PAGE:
We have the ancient Greeks to thank for so much of what we continue to enjoy today. Take, for example, the concept of the community theater. Intergenerational groups would gather, all those years ago, in informal settings to both watch and participate in dramas that explored a range of thought-provoking topics. Families would discuss what they’d seen, ask questions, learn together, and communicate big ideas.
The community theater model is a great analogy for what authors Donna Governor and Denise Webb are trying to achieve in their new book, Staging Family Science Nights, says NSTA Past President Juliana Texley in the book’s forward.
Texley readily acknowledges that planning a Family Science Night will require educators’ time, talent, and even some funding. But she adds that “data document both higher in-school achievement for students who participate with their families and higher support for STEM in communities overall.”
Governor and Webb say that Family Science Nights were the highlight of their teaching careers. They formed a partnership organizing these events while working at adjacent schools and hosted events for thousands of families with students across all levels of K-12 education.
“We want to make it clear… this book is for… elementary teachers, secondary teachers, and teachers of preservice teachers,” the authors explain in the book’s preface. “We found out that Family Science Night events are great for our youngest students, but important for older students as well. We’ve seen older students develop a sense of self-efficacy in science in ways that never would have happened in the classroom.”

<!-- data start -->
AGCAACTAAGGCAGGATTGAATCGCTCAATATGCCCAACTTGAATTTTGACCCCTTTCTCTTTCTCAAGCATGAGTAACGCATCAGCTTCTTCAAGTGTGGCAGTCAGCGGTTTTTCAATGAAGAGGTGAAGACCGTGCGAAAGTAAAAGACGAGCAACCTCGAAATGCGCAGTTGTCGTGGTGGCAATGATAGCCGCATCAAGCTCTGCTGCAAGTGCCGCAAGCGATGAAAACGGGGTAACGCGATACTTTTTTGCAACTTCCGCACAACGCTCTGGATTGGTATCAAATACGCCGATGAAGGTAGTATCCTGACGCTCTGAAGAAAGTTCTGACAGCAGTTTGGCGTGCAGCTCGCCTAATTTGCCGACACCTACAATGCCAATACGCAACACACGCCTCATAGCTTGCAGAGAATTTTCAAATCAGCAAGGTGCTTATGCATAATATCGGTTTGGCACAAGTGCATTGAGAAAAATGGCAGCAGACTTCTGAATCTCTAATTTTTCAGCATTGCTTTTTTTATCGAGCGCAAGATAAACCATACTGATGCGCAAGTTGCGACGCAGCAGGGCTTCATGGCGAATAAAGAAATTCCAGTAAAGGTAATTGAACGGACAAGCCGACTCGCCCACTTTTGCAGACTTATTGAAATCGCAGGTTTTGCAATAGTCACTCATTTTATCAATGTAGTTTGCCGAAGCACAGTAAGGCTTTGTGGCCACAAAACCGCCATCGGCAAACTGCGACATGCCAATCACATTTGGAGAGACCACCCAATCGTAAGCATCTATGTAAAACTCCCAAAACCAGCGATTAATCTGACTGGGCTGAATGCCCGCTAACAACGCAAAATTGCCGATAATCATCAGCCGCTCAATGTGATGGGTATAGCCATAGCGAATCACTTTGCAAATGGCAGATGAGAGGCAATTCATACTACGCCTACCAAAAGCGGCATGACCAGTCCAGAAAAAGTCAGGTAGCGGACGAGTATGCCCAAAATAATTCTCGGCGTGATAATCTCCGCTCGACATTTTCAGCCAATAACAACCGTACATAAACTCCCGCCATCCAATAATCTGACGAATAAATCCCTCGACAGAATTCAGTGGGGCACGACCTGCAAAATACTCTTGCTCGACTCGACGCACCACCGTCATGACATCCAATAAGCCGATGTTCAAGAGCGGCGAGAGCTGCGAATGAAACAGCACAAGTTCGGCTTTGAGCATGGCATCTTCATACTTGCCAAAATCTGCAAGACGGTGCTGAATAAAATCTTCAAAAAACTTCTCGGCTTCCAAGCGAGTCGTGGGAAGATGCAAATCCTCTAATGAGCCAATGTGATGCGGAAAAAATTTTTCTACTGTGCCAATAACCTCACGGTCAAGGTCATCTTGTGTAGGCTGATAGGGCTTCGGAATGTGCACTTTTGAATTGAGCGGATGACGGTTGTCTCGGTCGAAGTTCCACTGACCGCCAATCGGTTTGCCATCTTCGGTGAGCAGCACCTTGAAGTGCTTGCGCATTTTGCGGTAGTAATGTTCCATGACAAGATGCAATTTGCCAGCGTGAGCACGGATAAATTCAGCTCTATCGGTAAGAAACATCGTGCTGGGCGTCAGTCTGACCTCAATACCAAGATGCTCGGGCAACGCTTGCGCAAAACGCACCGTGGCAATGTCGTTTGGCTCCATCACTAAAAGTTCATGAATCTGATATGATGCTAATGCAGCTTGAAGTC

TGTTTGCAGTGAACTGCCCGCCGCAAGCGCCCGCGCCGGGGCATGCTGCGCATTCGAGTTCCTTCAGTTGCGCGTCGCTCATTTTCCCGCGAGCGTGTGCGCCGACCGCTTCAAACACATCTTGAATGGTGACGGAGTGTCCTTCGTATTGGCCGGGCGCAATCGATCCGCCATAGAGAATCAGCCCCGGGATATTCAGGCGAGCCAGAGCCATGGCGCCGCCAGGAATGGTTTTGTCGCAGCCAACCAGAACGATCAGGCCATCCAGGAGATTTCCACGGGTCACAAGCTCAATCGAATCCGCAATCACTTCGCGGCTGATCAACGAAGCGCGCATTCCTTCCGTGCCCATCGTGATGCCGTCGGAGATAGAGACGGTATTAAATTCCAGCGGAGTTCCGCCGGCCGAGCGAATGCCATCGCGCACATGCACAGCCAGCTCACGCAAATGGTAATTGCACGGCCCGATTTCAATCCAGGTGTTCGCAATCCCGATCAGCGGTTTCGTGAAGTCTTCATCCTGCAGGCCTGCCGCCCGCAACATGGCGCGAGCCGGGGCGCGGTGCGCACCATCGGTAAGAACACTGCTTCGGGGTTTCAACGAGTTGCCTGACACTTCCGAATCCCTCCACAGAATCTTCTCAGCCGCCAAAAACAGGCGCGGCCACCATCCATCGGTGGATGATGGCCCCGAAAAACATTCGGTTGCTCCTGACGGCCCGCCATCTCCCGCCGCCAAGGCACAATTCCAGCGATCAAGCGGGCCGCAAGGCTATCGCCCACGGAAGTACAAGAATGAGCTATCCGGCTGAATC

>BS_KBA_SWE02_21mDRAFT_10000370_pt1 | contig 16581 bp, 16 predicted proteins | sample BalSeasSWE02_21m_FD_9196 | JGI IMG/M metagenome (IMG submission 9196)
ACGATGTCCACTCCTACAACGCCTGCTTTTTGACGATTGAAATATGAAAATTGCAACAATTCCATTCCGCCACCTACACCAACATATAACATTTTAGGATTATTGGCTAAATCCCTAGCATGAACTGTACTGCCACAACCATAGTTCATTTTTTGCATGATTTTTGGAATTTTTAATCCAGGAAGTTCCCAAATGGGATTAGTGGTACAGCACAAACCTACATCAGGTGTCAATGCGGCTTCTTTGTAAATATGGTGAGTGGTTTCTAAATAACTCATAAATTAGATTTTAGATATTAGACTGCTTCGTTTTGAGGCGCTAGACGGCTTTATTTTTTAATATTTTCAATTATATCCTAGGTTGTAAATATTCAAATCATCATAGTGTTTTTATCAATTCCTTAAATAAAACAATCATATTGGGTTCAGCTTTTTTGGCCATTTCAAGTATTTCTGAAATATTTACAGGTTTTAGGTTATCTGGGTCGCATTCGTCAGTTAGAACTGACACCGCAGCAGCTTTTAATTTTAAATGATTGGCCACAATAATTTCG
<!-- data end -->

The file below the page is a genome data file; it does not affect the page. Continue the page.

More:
This book is a pragmatic planning document that contains two main sections: Section 1 (“Producing the Event”) walks educators through a detailed account of how to make the case for Family Science Night; write the script; cast the event; build the set, procure costumes and props; invite the community; and handle all the last-minute details, challenges, or obstacles that might arise.
Section 2 (“On the Stage”) provides educators with specific suggestions for novice-, intermediate- and advanced-level activities. From balancing a “bug” on your finger, to engineering a roller coaster with loops and turns, to building a hovercraft from a used CD, this book offers nearly 40 different activities to engage learners of every age.
Governor and Webb even created an appendix where they share a variety of forms, letters, and information that they used over the years in producing their own Family Science Nights. It’s hard to imagine a detail that these two overlooked.
Having two experienced mentors who have created a such an extensive, creative, and practical A to Z list of everything you need to host Family Science Night is sure to support your success.